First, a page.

University of Louisville

Poster Title

The Effects of Motivational Interviewing on Type 2 Diabetes Management in African American Adults: Preliminary Findings

Institution

University of Louisville

Abstract

Type 2 diabetes mellitus (T2DM) is a silent killer that affects 17% of African Americans residing in Kentucky compared to 11% of European American residents (USDHHS, 2008). Not only do African Americans have a higher incidence of T2DM, they also have a higher occurrence of diabetes-related complications. The purpose of this study is to determine the effect of a motivational interviewing (MI) intervention on adherence to prescribed treatment regimens, diabetes markers, and number of unscheduled health care visits among African Americans with T2DM. Twelve participants, 4 control and 8 intervention, were recruited at the University of Louisville Ambulatory Internal Medicine Clinic. The intervention participants attended 8 motivational interviewing (MI) sessions over 6 months. Anthropometric measurements, diabetes markers, and self-report measures were obtained at baseline and at 3-12 months following baseline. Preliminary findings suggested that the MI sessions may assist African Americans with T2DM in adhering to diabetes regimens thus contributing to lower random glucose levels and decreased abdominal and thigh averages. Due to small sample size, additional analyses are necessary to determine effect of intervention on study outcomes.

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The Effects of Motivational Interviewing on Type 2 Diabetes Management in African American Adults: Preliminary Findings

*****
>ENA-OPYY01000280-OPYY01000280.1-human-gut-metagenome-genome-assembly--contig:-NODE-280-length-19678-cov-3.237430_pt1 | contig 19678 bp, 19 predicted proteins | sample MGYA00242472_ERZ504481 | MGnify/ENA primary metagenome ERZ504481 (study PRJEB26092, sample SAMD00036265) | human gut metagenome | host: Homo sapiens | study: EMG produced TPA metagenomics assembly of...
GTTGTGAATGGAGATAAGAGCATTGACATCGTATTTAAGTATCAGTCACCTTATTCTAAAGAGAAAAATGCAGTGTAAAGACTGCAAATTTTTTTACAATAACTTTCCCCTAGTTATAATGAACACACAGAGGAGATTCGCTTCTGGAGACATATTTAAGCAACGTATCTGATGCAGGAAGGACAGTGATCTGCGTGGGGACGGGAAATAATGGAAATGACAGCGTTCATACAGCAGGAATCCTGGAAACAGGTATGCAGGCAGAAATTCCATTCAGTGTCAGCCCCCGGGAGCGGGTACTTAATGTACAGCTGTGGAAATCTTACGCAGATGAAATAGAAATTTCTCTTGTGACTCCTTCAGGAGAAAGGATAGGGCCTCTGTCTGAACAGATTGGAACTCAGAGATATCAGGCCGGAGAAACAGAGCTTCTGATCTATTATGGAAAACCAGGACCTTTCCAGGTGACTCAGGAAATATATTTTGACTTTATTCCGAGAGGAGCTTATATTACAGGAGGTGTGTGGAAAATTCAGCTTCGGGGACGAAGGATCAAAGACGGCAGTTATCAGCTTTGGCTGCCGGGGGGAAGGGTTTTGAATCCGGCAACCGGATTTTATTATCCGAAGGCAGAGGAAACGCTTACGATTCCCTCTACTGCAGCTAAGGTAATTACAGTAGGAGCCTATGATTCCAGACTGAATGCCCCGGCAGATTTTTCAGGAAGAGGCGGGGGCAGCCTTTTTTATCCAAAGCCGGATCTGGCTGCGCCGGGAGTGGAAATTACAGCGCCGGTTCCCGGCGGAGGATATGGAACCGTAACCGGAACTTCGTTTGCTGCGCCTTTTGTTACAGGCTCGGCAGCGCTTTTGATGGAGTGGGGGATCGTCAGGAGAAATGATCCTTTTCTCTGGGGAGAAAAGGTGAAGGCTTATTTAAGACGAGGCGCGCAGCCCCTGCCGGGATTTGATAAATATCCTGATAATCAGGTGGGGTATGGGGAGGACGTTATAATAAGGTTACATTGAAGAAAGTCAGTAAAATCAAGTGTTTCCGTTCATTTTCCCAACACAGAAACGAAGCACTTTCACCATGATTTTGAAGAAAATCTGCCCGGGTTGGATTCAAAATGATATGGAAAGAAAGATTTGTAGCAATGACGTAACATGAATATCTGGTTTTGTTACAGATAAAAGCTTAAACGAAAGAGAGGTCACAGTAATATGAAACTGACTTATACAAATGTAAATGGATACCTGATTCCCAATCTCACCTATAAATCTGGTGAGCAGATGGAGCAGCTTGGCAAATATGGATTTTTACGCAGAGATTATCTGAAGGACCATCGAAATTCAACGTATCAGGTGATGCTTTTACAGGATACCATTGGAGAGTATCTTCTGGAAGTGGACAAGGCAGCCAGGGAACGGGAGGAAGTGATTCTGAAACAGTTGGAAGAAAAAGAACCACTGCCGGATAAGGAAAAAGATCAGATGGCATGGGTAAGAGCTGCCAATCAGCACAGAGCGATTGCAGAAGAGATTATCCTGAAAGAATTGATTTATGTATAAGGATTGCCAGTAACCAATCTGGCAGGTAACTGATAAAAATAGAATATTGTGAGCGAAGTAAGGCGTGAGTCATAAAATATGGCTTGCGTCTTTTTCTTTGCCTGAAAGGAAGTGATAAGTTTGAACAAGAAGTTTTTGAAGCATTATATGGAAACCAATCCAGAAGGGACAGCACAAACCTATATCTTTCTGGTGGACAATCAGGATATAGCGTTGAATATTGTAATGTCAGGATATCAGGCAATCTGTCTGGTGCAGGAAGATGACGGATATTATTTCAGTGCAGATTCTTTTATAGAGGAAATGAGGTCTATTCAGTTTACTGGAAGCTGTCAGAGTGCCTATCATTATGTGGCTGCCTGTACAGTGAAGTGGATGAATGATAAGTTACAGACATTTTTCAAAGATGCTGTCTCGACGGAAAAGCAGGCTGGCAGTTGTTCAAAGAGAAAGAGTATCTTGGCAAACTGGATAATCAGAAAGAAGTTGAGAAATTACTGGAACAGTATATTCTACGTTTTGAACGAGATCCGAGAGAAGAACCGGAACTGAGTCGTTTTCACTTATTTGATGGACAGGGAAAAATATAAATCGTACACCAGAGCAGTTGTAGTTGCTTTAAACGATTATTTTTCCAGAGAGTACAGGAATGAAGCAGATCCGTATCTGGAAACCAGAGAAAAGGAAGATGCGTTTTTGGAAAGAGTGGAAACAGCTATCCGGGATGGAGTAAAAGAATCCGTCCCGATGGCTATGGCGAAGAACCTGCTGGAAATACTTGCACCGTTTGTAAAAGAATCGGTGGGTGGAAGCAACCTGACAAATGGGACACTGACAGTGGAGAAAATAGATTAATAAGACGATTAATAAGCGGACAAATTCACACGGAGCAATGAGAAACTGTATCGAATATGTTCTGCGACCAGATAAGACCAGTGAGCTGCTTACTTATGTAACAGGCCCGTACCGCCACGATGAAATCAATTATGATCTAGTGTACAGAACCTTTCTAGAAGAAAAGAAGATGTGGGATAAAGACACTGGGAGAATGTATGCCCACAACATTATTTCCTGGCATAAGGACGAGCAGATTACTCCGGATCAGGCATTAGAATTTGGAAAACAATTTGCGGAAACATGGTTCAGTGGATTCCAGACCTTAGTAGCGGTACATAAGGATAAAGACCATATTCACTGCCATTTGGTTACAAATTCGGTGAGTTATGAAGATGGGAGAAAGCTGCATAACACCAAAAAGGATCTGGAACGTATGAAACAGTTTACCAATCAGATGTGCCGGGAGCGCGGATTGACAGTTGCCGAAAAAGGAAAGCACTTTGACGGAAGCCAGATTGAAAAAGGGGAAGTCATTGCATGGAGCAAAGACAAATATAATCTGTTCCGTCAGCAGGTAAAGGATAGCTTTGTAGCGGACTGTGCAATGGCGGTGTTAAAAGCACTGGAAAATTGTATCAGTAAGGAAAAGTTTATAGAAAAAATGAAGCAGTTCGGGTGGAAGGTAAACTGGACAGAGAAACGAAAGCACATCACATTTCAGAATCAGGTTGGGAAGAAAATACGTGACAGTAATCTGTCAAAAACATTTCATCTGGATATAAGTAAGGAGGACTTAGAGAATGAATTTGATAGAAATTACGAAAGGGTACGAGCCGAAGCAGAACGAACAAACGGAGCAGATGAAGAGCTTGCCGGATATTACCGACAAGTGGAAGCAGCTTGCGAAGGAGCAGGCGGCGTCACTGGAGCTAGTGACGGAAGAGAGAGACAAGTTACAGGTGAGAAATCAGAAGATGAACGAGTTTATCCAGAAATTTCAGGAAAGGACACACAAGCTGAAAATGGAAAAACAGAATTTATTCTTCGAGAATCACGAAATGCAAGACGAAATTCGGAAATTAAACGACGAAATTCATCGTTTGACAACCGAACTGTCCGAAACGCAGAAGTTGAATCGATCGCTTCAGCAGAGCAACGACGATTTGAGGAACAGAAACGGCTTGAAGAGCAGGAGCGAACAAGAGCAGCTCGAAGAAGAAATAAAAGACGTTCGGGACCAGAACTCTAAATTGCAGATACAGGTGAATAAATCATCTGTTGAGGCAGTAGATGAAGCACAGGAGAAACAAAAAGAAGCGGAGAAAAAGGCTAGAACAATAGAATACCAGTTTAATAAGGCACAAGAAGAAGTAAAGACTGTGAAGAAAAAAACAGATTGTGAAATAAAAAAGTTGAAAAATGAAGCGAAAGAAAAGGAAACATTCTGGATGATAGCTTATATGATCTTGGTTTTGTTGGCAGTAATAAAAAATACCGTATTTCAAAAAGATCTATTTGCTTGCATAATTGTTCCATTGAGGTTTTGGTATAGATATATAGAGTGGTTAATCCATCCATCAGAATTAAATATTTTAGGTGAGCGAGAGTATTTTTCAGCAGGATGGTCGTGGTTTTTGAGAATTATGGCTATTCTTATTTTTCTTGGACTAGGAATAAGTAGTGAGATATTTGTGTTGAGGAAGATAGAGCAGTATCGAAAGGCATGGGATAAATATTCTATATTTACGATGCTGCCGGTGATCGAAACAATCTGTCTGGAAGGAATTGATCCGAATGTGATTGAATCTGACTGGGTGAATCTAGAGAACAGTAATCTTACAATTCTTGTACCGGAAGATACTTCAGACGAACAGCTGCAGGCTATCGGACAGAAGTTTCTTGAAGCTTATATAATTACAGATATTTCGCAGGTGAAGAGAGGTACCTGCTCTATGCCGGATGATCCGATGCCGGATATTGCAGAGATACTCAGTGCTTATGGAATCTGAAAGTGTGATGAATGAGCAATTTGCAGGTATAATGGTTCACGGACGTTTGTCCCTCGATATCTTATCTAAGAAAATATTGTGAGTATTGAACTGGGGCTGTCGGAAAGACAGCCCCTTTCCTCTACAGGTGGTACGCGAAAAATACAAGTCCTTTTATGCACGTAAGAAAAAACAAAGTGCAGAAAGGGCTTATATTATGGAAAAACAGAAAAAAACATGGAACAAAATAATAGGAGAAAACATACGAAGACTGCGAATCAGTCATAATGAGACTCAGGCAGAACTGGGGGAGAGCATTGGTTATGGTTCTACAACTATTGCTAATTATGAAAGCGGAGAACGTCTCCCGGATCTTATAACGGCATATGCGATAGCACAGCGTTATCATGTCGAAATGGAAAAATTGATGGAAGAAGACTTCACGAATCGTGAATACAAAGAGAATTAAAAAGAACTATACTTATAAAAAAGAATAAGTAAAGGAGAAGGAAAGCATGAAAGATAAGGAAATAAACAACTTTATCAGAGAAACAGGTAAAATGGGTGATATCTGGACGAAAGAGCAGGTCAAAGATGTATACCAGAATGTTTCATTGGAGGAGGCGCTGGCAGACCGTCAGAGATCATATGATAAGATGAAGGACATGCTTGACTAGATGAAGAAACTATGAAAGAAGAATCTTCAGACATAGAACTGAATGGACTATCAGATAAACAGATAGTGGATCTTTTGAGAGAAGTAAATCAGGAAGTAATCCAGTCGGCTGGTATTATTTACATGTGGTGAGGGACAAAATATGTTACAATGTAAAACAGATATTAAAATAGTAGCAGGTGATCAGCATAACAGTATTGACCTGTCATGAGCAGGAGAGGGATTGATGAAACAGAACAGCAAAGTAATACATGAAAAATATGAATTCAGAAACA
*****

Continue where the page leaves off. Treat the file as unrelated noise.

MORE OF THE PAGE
Type 2 diabetes mellitus (T2DM) is a silent killer that affects 17% of African Americans residing in Kentucky compared to 11% of European American residents (USDHHS, 2008). Not only do African Americans have a higher incidence of T2DM, they also have a higher occurrence of diabetes-related complications. The purpose of this study is to determine the effect of a motivational interviewing (MI) intervention on adherence to prescribed treatment regimens, diabetes markers, and number of unscheduled health care visits among African Americans with T2DM. Twelve participants, 4 control and 8 intervention, were recruited at the University of Louisville Ambulatory Internal Medicine Clinic. The intervention participants attended 8 motivational interviewing (MI) sessions over 6 months. Anthropometric measurements, diabetes markers, and self-report measures were obtained at baseline and at 3-12 months following baseline. Preliminary findings suggested that the MI sessions may assist African Americans with T2DM in adhering to diabetes regimens thus contributing to lower random glucose levels and decreased abdominal and thigh averages. Due to small sample size, additional analyses are necessary to determine effect of intervention on study outcomes.